Read all 6 events for 16 February at diary.QueenSongs.info
Composer: Brian May
Key: e-minor (pentatonic), A-mixolydian Major
Intro | Verse | Chorus (AA)| | Verse | Chorus (AA)| | Verse | Chorus (AAAA) | Solo |
"We Will Rock You" embodies one of the most important stylistic turning point for the band, a major experiment in minimalistic songwriting. In this point of view it was the most extreme example in the Queen songbook as the music is not much more than a mere combination of a rhythmical ostinato and a lead vocal, no harmony backing except the outro solo.
The result is one of the most original and distinct single of the history of rock. On the other hand the song may have been influenced by army-chants or "Give Piece A Chance" (Plastic Ono Band).
The intro exposes the one measure ostinato rhythmical pattern by repeating it 8 times. They multitracked it many times to achive a really mass sounding effect. The rhythmic motif itself is very simple, very basic, one wonders where else before they used this pattern as ostinato. A good challange for musicologists...
The eight measure Verse doesn't have much to analyse. The start of the second lyrical phrase ("playing...") fall on the third beat of the second measure. The pitch-set is pentatonic. The closing of the section descends an octave below the starting notes.
Its very simple tune sung twice, four times in the last cycle. The vocals are unisono and octave harmonies overdubbed many times for creating a mass-chant effect. The pitch set of the lead vocal is added the 2nd degree.
After a long fading in feed back E-note the lead guitar enters in m.7 of the last Chorus:
| C | - | e: VI | - | A: bIII | - |
The solo itself is built around the A and D/A chords (the famous lick again), with lots of double and triple-stops, pedal bass on the open A-string, hardly any single note passages (eg. in m.10). The solo ends with trice played phrase reminiscent of the triple-tag endings (eg. in "Seaside Rendezvous"). The 2nd, 3rd and 6th phrases are also variants of this phrase.
| A G1 | A | | I 7th | I | | A D/A | A | | I IV | I | | A D/A | A | | I IV | I | | A | D/A | | I | IV | | A | | | I | | | A D/A A | A | | I IV I | I | /-------- 3x -------\\ | A D/A A | A D/A A | | I IV I | I IV I |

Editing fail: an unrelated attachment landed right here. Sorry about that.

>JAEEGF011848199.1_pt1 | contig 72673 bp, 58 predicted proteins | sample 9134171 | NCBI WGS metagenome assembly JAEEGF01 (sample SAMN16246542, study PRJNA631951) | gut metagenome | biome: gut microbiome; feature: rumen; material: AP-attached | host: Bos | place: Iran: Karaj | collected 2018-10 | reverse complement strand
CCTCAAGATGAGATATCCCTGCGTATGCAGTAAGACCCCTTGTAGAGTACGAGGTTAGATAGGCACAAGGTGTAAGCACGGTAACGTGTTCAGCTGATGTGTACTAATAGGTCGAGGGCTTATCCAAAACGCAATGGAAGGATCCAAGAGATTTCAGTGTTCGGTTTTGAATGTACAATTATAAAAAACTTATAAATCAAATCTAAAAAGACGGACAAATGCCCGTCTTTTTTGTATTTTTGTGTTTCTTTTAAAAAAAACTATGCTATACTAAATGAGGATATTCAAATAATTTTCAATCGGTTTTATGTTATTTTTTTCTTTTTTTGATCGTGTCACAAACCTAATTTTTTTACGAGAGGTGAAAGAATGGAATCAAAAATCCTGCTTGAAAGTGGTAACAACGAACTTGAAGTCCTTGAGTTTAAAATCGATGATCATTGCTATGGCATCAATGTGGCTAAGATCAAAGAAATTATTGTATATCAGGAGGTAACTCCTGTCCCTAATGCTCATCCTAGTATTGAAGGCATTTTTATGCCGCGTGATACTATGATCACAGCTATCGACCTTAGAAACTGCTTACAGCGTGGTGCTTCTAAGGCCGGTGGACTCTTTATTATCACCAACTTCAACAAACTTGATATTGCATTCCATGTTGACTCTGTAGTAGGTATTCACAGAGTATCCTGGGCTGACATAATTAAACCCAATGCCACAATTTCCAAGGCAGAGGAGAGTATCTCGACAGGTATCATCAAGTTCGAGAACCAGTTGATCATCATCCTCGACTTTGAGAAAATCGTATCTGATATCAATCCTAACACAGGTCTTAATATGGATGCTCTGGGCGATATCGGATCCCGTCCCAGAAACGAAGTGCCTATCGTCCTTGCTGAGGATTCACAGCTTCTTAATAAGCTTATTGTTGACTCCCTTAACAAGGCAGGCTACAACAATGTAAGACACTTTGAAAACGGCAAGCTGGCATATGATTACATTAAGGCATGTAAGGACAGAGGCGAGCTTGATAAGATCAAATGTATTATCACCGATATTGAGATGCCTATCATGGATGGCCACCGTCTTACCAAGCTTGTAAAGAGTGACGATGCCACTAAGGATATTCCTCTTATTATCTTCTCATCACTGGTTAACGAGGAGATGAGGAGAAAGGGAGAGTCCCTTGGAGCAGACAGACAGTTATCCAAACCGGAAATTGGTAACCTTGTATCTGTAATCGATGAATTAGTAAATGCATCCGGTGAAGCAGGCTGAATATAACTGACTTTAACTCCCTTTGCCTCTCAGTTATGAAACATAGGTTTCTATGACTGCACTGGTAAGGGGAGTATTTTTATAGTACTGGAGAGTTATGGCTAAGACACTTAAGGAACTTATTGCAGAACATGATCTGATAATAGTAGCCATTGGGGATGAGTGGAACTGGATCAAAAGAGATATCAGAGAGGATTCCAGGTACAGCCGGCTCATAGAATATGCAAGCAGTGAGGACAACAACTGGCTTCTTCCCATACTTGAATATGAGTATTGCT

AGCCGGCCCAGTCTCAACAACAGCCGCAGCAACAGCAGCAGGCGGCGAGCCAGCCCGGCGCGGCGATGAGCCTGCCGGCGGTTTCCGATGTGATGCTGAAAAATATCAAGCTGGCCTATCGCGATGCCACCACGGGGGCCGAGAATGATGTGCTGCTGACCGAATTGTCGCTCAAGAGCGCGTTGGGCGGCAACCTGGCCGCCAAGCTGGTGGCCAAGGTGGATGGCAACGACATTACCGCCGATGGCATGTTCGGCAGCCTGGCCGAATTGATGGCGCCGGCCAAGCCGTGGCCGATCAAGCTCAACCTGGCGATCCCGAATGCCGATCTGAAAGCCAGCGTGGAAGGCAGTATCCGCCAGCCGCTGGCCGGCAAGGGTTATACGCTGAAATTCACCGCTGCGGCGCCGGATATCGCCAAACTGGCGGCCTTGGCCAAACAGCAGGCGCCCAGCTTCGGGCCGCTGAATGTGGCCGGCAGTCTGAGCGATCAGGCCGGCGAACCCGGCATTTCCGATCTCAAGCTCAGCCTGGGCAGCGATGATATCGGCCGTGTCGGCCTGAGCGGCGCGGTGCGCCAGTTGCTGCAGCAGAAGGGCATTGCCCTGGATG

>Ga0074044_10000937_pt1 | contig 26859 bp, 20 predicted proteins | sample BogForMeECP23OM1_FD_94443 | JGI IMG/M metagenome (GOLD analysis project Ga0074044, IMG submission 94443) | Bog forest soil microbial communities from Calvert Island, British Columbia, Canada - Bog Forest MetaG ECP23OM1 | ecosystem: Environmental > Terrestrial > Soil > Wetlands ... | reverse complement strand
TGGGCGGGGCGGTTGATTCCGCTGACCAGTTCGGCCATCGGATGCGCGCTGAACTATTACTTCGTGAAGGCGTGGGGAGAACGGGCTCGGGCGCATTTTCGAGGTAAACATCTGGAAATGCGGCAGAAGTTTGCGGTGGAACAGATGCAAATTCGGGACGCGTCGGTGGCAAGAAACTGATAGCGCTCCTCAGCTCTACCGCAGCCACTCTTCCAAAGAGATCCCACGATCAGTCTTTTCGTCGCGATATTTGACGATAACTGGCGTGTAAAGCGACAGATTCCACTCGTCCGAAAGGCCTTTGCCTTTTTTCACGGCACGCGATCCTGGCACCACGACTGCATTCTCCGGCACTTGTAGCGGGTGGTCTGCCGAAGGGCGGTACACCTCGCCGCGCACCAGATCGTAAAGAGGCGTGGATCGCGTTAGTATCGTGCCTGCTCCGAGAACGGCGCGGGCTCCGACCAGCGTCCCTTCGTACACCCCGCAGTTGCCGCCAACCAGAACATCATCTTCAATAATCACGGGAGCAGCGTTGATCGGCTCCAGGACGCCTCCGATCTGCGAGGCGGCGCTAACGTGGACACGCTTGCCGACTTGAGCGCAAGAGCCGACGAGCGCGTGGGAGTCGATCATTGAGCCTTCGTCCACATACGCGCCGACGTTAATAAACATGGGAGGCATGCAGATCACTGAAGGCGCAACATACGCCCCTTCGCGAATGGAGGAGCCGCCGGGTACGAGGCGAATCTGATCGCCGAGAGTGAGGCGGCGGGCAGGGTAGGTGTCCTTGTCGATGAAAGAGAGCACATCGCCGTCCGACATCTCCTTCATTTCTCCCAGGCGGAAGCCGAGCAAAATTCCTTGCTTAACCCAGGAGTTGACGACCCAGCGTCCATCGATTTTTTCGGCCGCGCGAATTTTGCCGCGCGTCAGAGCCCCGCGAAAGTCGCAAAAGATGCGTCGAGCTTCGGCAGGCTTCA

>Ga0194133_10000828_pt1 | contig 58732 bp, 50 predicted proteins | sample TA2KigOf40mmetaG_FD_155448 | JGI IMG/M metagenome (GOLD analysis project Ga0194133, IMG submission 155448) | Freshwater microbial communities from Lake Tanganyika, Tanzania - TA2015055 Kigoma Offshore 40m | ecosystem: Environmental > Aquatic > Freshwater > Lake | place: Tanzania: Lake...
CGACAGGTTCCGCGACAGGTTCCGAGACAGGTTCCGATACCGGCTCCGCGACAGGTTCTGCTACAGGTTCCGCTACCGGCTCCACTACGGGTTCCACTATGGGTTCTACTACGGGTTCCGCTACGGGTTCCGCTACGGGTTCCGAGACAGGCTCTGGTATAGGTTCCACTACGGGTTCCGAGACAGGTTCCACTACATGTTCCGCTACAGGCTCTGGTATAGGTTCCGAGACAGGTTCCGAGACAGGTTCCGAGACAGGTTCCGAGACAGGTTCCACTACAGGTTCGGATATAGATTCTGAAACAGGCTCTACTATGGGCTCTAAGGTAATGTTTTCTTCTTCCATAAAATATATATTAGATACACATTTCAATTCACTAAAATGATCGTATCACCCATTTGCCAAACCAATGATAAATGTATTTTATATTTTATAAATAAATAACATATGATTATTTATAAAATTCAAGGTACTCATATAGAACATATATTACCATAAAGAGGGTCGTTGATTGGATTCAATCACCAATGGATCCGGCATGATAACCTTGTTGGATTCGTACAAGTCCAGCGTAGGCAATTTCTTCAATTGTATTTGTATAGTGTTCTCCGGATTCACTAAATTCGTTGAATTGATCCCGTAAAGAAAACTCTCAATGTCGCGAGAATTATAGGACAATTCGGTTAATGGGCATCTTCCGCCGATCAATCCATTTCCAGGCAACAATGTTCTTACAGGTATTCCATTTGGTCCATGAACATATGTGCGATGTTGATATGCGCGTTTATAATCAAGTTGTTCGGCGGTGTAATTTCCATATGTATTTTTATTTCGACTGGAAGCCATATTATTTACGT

key: E-Major with aeolian inflection (or e-minor with ionian inflection).
Intro I-II-III (AA) | Verse | Chorus - - Verse | Chorus - break | Solo (BBBC) | Chorus - - Verse | Chorus (AAA) - Outro
What is the original "We Will Rock You" famous for: the boom-boom-clap motif and the killer guitar solo? What does happen if we take both these key ingredients away? Prior to the album version they already played this song in a completly different approach without the ostinato rhythm and the outro-solo. The so called fast-version also known as the BBC-version that opened many live-shows in the late seventies. The track is introduced by the "slow" version shortened to only one cycle of Intro/Verse/chorus/Solo. Then Roger reads up a quote from a book, then starts the song itself.
The form is completed with a bass break section followed by a guitar solo. The transition between verses and choruses are executed with overlap.
The tonality is ambiguous considering that the tonic is always Major (see the sus4 riffs!) while the pitch and the chord set is much closer to minor mode (melodic minor thirds and sevenths). This transcription goes with the Major mode. There is no dominant chord (B) in the song and the subdominant chord (A) shows up only in the outro.
The first phrase starts with solo rhythm guitar plaing the blusey 5-6-5-6 motif. Drums enter for the upbeat of the second phrase.
E: | E5-6 | - | - | - | | I | - | - | - | /------ 2x ------\\ | E(sus4) | E5-6 | | I | - |
This double phrase riff is reminiscent of the triple-phrase closing of the slow version. Note the A > D/A lick combines both the 3rd > 4th and the 5th-6th motion. The rhythm is also similar but this time we have pre-downbeat emphases:
4 1 2 3 4 1 2 3 4 * * ** * ** *
The first phrase riff is repeated this time with proper backbeat.
| E5-6 | - | - | - | | I | - | - | - |
The next two phrases are the backing riffs of the Chorus.
| G5 D5 | C5 G1 F#1 F1 | E5-6 | - | |bIII bVII| bVI m3rd... | I | - | | G5 D5 | C5 G1 F#1 F1 | |bIII bVII| bVI m3rd... |
Except the chodal backing there is nothing new compared to the slow version.
| E5-6 | - | - | C5 G5 | | I | - | - | bVI bIII | | E(sus4) | E(sus4) | D5 | ... E5 | | I | - | bVII | I |
The chord-chart is shown above in the intro. Except this the most important changes on the album version is the overlapped shortened ending, end the harmony vocals. Note the last chorus is harmonized differently: with pedal point on top.
The last chorus is extended with an extra phrase that also works as outro:
| G5 D5 | C5 G5 | |bIII bVII| bVI bIII | | A5 | C5 | E5 | | IV | bVI | I |
The last three chords are fermata-prolonged and backed with with impulsive drum-rolls.
Next to the second Chorus there is a bass guitar break. The melodic content is economic: a group of C notes, then another group of C notes an octave lower. The two groups are intervened by three with drums and heavy C5 chord. These C notes resonate with the C chord that closes the last chorus of the album version. The rhythmical twist is created by the down-beat like emphasys that falls on the third drum beat in the middle as it divides the break to a 15/8 and a 17/8 part. More detailed groupings of emphases: 3+3+7+2 + 4+3+4+4+2 = 15+17 = 32/8 = 4 measures.
The live versions were often more irregular.
The guitar solo is totally different from the album version. One of the most simple to play solos May ever created with many bent doublestops. The rhythm guitar chords:
/---------- 3x --------------\\ | E5-6 | - | - | G5 D5 | | I | - | - |bIII bVII|
The last phrase prolonges the tonic with metallic palm-muted downstrokes and drum crescendo:
| E | - | - | - | | I | - | - | - |